Mother (Book Review)

Mother: A gripping emotional story of love and obsession

How did I get it?:
NetGalley- thanks to Harper Collins UK

Synopsis:

Cath had twenty-five perfect days with her newborn daughter before Mia’s deadly illness was diagnosed.

As her life implodes, Cath’s despair drives her to a parental support group where she meets a father in a similar situation, the dangerously attractive Richard – charming, handsome and adamant that a cure for their children lies just over the horizon: everything Cath wants to believe.

Their affair – and the chance to escape reality – is unavoidable, but carries catastrophic consequences: the nature of Mia’s illness means that Cath’s betrayal endangers not just her marriage but the life of her baby.

Can she stop herself before it’s too late?

Thoughts:

I really liked the sound of Mother so I was super excited to start it. I wasn’t into the book before I read this one, so I was desperate for it to be a success. It really was!

It centres around Cath who finds out her long wanted baby has Cystic Fibrosis. (Cystic Fibrosis is a terrible disease, one I’ve had some close experience with after caring for a child with CF!) Suddenly, Cath and her husband Dave’s life has turned around. She becomes obsessive over germs, not wanting her baby Mia, to pick up any germs that could potentially put her life in danger. Cath meets Richard at a CF support group. His teen daughter has CF too. Cath and Richard have an immediate connection and Cath’s little family all begin to suffer…

This story is ultimately very sad, I almost felt Cath’s pain as she went through life trying to protect her daughter. It was so hard to read about relationships being strained because of Mia’s diagnosis. I know some families do get through living life with a child with an incurable disease, but it was clear to see the pressure that Cath and Dave were going through. Their relationship was on shaky ground after the loss they had previously gone through. Mia having CF just seemed utterly cruel. But CF is a cruel disease, like many others out there.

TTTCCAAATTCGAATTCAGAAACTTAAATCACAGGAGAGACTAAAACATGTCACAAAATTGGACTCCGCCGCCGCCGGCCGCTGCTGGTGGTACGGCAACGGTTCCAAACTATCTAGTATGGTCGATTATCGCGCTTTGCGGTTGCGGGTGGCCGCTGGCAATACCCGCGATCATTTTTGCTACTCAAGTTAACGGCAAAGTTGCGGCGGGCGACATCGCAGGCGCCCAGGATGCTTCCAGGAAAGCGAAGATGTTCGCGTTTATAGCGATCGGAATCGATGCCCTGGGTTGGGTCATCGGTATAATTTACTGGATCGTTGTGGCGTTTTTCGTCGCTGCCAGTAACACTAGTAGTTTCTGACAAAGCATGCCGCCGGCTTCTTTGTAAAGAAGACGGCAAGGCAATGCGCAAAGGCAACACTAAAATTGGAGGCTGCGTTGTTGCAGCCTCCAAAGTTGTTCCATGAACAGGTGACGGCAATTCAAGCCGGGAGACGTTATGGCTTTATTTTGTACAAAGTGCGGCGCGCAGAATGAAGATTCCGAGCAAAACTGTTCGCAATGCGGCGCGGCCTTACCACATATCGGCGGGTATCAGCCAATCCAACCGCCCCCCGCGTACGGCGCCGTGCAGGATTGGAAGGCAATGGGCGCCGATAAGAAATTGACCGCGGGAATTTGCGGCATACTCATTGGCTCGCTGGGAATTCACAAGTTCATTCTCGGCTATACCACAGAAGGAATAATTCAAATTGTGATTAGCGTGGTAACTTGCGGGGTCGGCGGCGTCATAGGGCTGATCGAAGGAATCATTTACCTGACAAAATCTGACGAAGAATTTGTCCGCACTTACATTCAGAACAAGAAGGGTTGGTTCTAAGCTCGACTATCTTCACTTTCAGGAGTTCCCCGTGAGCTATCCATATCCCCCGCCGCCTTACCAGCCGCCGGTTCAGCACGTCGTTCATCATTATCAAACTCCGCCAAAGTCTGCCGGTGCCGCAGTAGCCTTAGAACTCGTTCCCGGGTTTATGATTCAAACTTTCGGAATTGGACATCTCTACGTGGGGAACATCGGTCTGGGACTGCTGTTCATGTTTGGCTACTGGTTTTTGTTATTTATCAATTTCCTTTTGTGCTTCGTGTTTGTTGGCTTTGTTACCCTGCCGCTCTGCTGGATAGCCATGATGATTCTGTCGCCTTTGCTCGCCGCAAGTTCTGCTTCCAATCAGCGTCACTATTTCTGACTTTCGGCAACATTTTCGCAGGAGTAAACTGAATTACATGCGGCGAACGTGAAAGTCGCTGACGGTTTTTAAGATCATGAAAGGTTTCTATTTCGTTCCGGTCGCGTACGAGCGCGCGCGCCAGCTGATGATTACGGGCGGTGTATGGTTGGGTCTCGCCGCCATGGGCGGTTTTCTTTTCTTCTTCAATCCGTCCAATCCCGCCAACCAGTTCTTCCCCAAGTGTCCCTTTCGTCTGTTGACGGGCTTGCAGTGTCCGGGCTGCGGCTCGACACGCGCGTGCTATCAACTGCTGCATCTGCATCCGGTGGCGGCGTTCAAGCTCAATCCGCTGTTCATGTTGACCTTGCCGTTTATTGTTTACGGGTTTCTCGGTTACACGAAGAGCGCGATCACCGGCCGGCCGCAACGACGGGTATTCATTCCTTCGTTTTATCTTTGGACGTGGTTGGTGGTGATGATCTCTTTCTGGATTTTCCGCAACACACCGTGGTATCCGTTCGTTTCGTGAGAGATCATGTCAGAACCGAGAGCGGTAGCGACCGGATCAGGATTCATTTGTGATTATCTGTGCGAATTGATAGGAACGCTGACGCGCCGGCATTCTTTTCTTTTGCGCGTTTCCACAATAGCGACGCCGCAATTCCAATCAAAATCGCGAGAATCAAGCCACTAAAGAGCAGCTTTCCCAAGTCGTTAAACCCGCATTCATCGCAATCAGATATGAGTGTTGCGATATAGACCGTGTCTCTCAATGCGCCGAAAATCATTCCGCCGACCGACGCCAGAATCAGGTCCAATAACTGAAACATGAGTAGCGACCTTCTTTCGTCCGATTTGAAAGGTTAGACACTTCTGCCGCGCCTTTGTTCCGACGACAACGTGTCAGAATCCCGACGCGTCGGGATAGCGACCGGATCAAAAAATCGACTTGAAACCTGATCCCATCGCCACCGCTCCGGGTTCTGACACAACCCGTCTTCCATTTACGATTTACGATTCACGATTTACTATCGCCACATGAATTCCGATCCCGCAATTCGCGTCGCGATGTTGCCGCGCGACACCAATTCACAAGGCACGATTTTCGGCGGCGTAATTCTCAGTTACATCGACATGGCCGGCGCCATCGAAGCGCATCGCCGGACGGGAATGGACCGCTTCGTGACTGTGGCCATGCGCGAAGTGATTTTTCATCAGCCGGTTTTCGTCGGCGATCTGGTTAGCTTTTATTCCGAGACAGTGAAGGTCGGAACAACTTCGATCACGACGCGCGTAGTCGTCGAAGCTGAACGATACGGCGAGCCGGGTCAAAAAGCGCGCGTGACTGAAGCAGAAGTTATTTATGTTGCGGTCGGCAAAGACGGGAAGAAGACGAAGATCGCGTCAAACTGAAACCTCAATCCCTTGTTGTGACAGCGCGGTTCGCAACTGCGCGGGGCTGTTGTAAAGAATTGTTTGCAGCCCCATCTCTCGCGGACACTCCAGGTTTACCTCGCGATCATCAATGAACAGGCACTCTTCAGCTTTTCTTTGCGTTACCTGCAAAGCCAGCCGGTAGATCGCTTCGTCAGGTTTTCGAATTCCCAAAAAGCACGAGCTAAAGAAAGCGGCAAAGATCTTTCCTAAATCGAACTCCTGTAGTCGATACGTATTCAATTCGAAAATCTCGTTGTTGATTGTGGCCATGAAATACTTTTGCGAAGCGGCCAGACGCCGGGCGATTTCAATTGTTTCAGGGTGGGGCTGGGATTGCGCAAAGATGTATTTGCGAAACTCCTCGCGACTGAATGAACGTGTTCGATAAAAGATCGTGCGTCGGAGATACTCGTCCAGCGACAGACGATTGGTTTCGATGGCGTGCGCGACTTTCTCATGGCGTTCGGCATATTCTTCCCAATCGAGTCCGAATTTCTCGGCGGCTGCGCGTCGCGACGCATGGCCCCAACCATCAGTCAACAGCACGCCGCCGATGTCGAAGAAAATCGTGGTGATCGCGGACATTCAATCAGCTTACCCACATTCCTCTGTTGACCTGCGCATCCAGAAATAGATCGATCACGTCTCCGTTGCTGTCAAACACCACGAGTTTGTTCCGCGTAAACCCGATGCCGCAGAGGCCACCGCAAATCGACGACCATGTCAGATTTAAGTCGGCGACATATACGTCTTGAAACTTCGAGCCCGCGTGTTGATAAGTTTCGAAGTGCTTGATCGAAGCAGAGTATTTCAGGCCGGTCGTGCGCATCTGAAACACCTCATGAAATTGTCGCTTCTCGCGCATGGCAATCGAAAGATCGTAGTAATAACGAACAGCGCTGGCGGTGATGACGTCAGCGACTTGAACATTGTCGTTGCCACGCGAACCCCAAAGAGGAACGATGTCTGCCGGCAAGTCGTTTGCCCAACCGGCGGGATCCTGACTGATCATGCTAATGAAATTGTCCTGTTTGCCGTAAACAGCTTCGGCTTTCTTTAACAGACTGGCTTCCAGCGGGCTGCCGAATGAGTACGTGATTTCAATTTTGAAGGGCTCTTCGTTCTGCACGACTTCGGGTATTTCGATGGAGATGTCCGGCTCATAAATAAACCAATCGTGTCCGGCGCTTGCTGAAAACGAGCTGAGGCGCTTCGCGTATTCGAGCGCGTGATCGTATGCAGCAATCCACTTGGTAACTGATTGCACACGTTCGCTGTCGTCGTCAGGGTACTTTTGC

The characters aren’t overly likeable in this story and I wanted Cath to become stronger, but at the same time I could totally understand why she acted the way she did even if I didn’t agree with her actions.

I think this was a strong debut and I’d definitely be interested to read what Hannah Begbie writes next.

Would I recommend it?:
Of course!

A sad but well-written story!

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11 thoughts on “Mother (Book Review)

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